MagicJack Tries To Silence Boing Boing; Loses And Has To Pay $50,000

from the slapp-that dept

MagicJack, a VoIP-dongle solution that I’ve used in the past, has a reputation as a product that actually works pretty well, but the company behind it has some serious problems. It’s marketed aggressively on cable TV, has put misleading claims on its website, hides important things in the fine print and is not particularly good with customer service. Also, the software, once installed, is quite difficult to ever remove. In 2008, BoingBoing wrote a post detailing the shadier practices of MagicJack. Rather than doing the smart thing and improving those practices, MagicJack decided to sue BoingBoing. That was a mistake. It was a clear SLAPP case, and after MagicJack effectively had to admit that nothing in BoingBoing’s post was actually wrong, the judge dismissed the case and ordered MagicJack to pay BoingBoing $50,000 in legal fees.

Thankfully, BoingBoing was helped by the fact that California has a strong Anti-SLAPP law — something that the rest of the country could use. What’s more telling (and interesting) than the dismissal, however, is that MagicJack had originally agreed to settle the lawsuit, and pay BoingBoing’s legal costs (after the company’s CEO realized that the case was a lost cause and — he claimed — his own lawyers had failed to properly notify him of California law), but backed out when BoingBoing wouldn’t agree to keep the lawsuit and settlement confidential.

Again, that suggests a company that knows what it’s doing is shady, at best, but rather than having any interest in improving the way it goes about its business, wants to keep things hidden.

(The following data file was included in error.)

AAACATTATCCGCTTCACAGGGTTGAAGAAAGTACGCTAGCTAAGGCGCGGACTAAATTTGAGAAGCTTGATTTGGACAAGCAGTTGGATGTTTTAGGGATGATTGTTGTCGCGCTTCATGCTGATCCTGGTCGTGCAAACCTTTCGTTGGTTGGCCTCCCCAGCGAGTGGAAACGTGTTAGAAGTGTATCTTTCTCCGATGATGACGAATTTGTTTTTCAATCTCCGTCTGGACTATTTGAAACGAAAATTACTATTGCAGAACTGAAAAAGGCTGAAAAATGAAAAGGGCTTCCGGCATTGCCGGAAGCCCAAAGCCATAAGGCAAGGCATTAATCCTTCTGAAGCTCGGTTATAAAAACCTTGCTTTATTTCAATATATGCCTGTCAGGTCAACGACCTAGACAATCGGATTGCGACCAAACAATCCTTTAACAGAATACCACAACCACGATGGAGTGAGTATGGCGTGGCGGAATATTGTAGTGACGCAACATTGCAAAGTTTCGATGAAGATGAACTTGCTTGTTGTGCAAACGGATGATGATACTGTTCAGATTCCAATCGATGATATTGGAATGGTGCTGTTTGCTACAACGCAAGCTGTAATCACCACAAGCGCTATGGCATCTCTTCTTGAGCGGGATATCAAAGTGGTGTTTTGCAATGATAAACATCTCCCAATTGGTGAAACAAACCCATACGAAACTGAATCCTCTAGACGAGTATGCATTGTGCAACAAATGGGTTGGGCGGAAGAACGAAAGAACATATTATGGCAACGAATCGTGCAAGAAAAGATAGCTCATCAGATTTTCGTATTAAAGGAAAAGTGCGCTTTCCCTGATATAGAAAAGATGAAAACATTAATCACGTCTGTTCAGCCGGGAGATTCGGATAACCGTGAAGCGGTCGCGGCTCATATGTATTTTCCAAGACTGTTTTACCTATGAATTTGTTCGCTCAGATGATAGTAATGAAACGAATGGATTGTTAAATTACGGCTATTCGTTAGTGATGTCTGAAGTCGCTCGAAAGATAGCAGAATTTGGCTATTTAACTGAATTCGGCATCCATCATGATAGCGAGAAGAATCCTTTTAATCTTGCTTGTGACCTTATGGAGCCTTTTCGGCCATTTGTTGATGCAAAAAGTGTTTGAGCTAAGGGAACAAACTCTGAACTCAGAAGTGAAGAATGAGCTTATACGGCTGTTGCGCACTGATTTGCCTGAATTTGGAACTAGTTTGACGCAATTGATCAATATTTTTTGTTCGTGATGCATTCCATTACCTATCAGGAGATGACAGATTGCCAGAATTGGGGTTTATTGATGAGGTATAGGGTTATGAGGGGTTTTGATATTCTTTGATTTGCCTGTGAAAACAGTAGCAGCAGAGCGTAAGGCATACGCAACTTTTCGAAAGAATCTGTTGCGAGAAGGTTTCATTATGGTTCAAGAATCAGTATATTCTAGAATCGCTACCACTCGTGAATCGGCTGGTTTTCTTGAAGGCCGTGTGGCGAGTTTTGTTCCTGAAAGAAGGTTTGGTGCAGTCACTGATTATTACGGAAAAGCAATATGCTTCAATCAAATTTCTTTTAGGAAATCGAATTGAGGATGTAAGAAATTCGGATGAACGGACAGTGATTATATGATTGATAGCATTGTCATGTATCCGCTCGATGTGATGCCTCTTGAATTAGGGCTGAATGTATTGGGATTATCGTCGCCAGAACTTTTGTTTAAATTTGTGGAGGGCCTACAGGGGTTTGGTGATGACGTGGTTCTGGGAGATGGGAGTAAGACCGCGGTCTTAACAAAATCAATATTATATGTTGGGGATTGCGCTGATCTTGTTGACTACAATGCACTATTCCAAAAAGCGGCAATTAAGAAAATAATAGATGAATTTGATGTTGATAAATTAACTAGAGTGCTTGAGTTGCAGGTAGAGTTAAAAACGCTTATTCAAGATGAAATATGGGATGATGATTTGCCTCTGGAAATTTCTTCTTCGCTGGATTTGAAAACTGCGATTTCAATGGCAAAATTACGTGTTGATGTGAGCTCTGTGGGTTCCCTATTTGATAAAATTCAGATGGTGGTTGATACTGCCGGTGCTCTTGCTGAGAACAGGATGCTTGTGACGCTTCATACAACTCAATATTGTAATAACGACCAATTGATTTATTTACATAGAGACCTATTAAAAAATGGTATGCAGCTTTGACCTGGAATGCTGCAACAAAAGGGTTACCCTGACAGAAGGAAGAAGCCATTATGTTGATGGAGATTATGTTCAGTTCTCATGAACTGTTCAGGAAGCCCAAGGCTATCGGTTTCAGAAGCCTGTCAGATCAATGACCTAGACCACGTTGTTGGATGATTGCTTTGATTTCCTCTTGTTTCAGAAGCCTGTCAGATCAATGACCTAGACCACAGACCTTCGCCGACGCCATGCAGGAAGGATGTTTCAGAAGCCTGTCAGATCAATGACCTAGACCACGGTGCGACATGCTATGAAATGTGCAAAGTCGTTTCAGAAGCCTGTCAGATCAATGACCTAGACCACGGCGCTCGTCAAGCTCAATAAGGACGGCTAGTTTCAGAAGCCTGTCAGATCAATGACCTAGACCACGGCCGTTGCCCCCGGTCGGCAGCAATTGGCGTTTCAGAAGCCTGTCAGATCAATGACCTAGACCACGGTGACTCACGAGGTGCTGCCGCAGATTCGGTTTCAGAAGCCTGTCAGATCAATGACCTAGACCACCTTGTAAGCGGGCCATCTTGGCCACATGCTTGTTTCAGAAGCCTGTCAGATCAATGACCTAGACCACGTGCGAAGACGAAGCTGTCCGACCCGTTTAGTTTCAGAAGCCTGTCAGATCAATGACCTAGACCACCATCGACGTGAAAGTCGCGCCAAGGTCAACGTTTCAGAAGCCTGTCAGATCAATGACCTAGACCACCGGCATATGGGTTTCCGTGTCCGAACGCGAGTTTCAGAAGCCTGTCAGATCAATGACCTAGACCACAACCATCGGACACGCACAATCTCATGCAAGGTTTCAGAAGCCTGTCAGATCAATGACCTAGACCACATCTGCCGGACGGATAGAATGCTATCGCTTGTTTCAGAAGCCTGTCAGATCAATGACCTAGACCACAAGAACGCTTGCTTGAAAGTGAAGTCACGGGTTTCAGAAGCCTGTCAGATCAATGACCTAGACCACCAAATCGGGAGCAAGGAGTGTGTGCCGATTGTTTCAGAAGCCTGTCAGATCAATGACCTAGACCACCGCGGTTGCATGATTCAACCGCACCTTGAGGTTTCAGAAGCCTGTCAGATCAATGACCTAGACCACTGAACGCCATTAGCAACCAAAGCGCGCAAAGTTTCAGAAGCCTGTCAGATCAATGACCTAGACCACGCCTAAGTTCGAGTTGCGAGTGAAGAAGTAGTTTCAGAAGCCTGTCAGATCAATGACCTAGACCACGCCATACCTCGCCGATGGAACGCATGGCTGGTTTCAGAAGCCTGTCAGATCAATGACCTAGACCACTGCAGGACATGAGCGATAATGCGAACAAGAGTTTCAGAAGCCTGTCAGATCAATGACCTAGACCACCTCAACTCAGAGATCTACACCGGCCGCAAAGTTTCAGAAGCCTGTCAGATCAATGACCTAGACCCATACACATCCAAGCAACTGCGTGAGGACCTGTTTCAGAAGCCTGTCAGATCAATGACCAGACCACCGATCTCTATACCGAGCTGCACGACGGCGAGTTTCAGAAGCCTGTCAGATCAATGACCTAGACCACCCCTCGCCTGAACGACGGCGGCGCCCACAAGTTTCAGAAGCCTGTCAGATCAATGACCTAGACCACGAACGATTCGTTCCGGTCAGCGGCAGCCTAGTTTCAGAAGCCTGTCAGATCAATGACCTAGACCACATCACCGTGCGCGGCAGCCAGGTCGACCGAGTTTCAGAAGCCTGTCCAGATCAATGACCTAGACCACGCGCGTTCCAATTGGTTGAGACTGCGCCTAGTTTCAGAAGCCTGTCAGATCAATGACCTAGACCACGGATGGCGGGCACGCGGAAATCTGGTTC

I have to admit, I really don’t understand why MagicJack feels the need to work this way. It’s a decent product that should be able to sell on its own merits, explaining openly what it does, rather than hiding stuff in the fine print and falsely claiming how many people are signing up to use the device. Imagine if, instead of suing and losing and getting all of this negative publicity, the company had just cleaned up its act, been open about things, apologized for its earlier mistakes and focused on building a better business?

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Companies: boingboing, magicjack

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Comments on “MagicJack Tries To Silence Boing Boing; Loses And Has To Pay $50,000”

Subscribe: RSS Leave a comment
Mike Masnick (profile) says:

Re: Just Curious

Today every single comment I have made has been “held for moderation” and never posted. Has anyone else had this problem?

For whatever reason, your IP address got picked up as being a spammer’s IP address, so the system held your comments. We tend to go through the held comments once or twice a day — as they rarely catch any legitimate comments (maybe once per week), while catching approximately 10,000 to 20,000 actual spam messages per day.

I just released your comments.

Pirate My Music (profile) says:

Re: Re:

1) The comments aren’t being deleted automatically, they’re just being held so that a moderator can check to make sure they’re not pumping out spam.

2) Would you rather have a shit ton of spam or the miniscule chance that someone is briefly inconvenienced?

IP Addresses that are constantly spitting out spam get logged, I assume, and thus have to be checked. This isn’t an **AA tactic, it’s an “every site with comments” tactic.